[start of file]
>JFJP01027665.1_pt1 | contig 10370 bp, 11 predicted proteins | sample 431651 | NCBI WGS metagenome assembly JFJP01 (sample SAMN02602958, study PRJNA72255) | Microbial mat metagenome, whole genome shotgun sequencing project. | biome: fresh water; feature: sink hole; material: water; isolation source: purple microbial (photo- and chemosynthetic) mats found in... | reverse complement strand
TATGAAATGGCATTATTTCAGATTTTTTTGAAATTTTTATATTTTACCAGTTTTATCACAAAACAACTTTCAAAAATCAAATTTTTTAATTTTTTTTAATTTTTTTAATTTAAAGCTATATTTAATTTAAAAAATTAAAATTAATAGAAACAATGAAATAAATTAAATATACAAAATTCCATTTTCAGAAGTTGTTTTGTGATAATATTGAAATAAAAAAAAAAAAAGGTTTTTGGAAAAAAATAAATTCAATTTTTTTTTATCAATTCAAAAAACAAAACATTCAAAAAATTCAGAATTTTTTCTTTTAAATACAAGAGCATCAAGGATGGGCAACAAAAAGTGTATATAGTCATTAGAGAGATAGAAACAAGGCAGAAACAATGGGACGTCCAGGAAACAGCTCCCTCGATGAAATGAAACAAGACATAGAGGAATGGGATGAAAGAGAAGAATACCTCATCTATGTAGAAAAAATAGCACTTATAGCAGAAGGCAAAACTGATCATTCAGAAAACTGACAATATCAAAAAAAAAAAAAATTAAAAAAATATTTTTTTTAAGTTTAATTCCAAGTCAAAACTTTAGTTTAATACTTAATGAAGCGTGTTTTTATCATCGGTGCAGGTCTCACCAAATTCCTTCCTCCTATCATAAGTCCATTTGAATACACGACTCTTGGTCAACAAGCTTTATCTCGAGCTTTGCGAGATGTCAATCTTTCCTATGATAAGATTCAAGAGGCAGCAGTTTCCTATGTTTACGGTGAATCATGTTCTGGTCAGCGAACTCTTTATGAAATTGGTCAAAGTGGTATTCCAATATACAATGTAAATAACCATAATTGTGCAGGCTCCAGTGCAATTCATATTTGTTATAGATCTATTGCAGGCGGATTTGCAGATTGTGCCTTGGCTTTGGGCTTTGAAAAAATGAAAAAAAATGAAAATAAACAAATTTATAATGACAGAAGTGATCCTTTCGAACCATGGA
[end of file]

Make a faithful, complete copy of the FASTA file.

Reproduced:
>JFJP01027665.1_pt1 | contig 10370 bp, 11 predicted proteins | sample 431651 | NCBI WGS metagenome assembly JFJP01 (sample SAMN02602958, study PRJNA72255) | Microbial mat metagenome, whole genome shotgun sequencing project. | biome: fresh water; feature: sink hole; material: water; isolation source: purple microbial (photo- and chemosynthetic) mats found in... | reverse complement strand
TATGAAATGGCATTATTTCAGATTTTTTTGAAATTTTTATATTTTACCAGTTTTATCACAAAACAACTTTCAAAAATCAAATTTTTTAATTTTTTTTAATTTTTTTAATTTAAAGCTATATTTAATTTAAAAAATTAAAATTAATAGAAACAATGAAATAAATTAAATATACAAAATTCCATTTTCAGAAGTTGTTTTGTGATAATATTGAAATAAAAAAAAAAAAAGGTTTTTGGAAAAAAATAAATTCAATTTTTTTTTATCAATTCAAAAAACAAAACATTCAAAAAATTCAGAATTTTTTCTTTTAAATACAAGAGCATCAAGGATGGGCAACAAAAAGTGTATATAGTCATTAGAGAGATAGAAACAAGGCAGAAACAATGGGACGTCCAGGAAACAGCTCCCTCGATGAAATGAAACAAGACATAGAGGAATGGGATGAAAGAGAAGAATACCTCATCTATGTAGAAAAAATAGCACTTATAGCAGAAGGCAAAACTGATCATTCAGAAAACTGACAATATCAAAAAAAAAAAAAATTAAAAAAATATTTTTTTTAAGTTTAATTCCAAGTCAAAACTTTAGTTTAATACTTAATGAAGCGTGTTTTTATCATCGGTGCAGGTCTCACCAAATTCCTTCCTCCTATCATAAGTCCATTTGAATACACGACTCTTGGTCAACAAGCTTTATCTCGAGCTTTGCGAGATGTCAATCTTTCCTATGATAAGATTCAAGAGGCAGCAGTTTCCTATGTTTACGGTGAATCATGTTCTGGTCAGCGAACTCTTTATGAAATTGGTCAAAGTGGTATTCCAATATACAATGTAAATAACCATAATTGTGCAGGCTCCAGTGCAATTCATATTTGTTATAGATCTATTGCAGGCGGATTTGCAGATTGTGCCTTGGCTTTGGGCTTTGAAAAAATGAAAAAAAATGAAAATAAACAAATTTATAATGACAGAAGTGATCCTTTCGAACCATGGA